Medication Safety for Older Adults
Prescription medications become more common as people get older. Adults over 65-years-old take more prescription medications than other age groups. They are prescribed to treat a chronic illness, pain, or as a tool to prevent other illnesses. Our intention is to provide information on medication safety for aging communities.
In general, when taking medications, you want to make sure:
- You are taking the correct medication prescribed for the right condition.
- The medication is right for you–your age and your diagnosis or conditions.
- You take the correct dose for the specified length of time your doctor prescribes.
Stay updated on how medication changes and management
HealthInAging.org, an organization for up-to-date information for health and aging by the American Geriatrics Society’s Health in Aging Foundation, explains that medications are processed differently in aging adults than younger people.
Learn how medications work differently in older adults
- The aging process can change the body’s ability to absorb medications. As a result, an aging body might not be able to break down medications as quickly which means medications stay in the body longer. A lower dose of a medication may be needed.
- Medication testing is often researched on younger adults. Which means not every medication is right for an aging adult. It is recommended to talk with your pharmacist or doctor about how safe a medication is for your age.
- Be aware of how lifestyle factors in. Inquire with your medical professional about any alcoholic drinking, smoking habits, dietary decisions or changes you make to your diet. These factors may cause unwanted side effects.
- Some medications prescribed for one condition might make another condition worse. To reduce risk, older adults with multiple conditions should consult their medical professional about the multiple medial conditions they experience.
- Similarly, some prescription medications may interact with each other. Prescriptions might influence the negative side effects of others or otherwise decrease benefits.
- Be aware of food and beverage effects with your medications. Some prescriptions may require taking a beverage or food with the medication, while certain foods or beverages might suppress the efficacy of a medication (for example, grapefruit can affect the metabolism of some medications.
There are certain medications that aging adults over 65 should avoid or take with caution.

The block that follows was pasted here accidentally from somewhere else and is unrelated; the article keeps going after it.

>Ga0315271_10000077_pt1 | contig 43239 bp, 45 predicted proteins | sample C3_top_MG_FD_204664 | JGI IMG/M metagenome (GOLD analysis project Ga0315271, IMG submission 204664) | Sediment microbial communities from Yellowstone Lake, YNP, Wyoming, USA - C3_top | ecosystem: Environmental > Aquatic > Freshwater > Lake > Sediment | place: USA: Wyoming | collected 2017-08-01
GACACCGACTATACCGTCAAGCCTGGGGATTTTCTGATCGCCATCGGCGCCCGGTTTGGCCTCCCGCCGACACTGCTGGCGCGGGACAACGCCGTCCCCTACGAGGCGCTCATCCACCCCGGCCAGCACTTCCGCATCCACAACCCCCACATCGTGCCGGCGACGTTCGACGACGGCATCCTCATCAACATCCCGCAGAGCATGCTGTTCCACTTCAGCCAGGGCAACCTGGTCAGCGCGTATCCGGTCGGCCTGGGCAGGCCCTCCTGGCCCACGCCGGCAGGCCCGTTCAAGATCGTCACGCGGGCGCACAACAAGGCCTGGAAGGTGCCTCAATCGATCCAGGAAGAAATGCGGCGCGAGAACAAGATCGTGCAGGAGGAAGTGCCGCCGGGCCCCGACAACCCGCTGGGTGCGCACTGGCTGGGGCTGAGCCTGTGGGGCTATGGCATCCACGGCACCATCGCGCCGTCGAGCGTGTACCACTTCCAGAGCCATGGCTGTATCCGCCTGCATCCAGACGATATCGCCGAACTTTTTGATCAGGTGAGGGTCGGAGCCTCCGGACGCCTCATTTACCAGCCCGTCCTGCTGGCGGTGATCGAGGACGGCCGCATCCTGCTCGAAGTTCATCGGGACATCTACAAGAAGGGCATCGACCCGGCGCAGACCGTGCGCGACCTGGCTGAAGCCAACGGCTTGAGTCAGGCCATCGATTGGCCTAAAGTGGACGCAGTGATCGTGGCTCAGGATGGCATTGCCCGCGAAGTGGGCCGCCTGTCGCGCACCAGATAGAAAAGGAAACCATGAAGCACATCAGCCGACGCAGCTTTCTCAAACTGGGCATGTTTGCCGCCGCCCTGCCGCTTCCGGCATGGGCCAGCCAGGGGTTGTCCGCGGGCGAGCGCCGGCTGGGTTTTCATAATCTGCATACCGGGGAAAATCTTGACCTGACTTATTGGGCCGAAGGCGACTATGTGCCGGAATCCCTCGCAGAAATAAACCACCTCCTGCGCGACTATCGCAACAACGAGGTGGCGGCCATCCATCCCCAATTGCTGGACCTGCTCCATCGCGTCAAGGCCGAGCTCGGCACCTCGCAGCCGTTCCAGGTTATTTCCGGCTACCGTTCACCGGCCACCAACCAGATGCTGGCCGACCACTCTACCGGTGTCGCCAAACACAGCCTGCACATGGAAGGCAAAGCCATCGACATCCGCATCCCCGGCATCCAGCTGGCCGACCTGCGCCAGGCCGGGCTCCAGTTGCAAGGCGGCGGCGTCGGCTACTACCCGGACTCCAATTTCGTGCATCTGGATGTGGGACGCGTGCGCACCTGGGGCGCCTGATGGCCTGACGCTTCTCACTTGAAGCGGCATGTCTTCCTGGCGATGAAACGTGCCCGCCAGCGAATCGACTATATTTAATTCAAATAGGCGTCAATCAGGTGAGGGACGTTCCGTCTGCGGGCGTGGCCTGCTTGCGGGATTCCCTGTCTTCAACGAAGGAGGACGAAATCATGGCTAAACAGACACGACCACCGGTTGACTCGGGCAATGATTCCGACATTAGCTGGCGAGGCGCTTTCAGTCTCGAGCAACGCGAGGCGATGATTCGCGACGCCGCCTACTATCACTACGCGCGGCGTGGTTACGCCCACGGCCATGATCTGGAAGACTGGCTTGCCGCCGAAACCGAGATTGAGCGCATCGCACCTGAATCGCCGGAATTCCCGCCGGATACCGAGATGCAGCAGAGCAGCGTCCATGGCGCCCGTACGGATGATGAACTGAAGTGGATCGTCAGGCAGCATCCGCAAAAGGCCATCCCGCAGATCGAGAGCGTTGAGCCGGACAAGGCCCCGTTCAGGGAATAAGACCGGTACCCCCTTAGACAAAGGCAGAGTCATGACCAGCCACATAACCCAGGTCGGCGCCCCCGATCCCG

Certain medications pose a higher risk of side effects or may not work as well for older people. Some medications may make other medical conditions a person has worse. Prescription medications could potentially cause medication-related problems. While other prescriptions may have harmful effects when taken with certain medications.
It is important to note that alternative remedies can be harmful to an aging person.
- Talk to your doctor about the vitamins, supplements, and doses you are taking. Some vitamins and supplements can cause side effects or complications to prescribed medications.
- Ask your pharmacist about any potential interactions vitamins or supplements have with each other or on your prescription medications.
- Talk to your pharmacist about reputable companies to purchase supplements or vitamins from.
Resources and Tools
View the resources below to learn more about how parents and grandparents can help keep their loved ones safe and educated. Additionally, seniors should read the resources below to proactively learn about how to safely use prescription drugs and opioids if they are prescribed. Seniors should feel empowered to ask their health care providers about alternative treatments.
National Institute on Drug Abuse
The National Institute on Drug Abuse (NIDA) is a United States federal-government research institute whose mission is to “advance science on the causes and consequences of drug use and addiction and to apply that knowledge to improve individual and public health.” You can learn about the dangers of misusing prescription drugs, and specific studies on and resources for older adults on NIDA’s website.
Centers for Disease Control
The Centers for Disease Control has many resources on the United States’ Opioid Epidemic. You can find an explanation of the epidemic, overdose statistics, information about different drugs, and strategies to combat the opioid epidemic on their website. You can learn more about prescription drug use specifically among older adults by reviewing this CDC study.
Contra Costa Advisory Council and Area Agency on Aging has resources throughout the county to support elders throughout Contra Costa County.
Grandparents provide stability, security, guidance and support for their families. While parents are generally recognized as the most important and long-lasting influence on children, grandparents have a close and special bond and often serve as an inspiration to their grandkids. This unique relationship between grandparent and grandchild provides an ideal opportunity for sharing, connecting and discussing many important topics — including the dangers of drugs and alcohol.
In this guide you’ll find suggestions on how to better communicate with your teenaged grandchild, ways to spend time together and how to use technology to keep in touch.
HealthInAging.org is a helpful resource to keep you up to date on health, aging, and medication safety. The HealthinAging.org website in a product of American Geriatrics Society’s Health in Aging Foundation. HealthInAging.org is committed to helping older adults and caregivers maintain independence and quality health.
The National Coalition on Mental Health and Aging provides opportunities for professional, consumer and government organizations to work together towards improving the availability and quality of mental health preventive and treatment strategies to older Americans and their families through education, research and increased public awareness.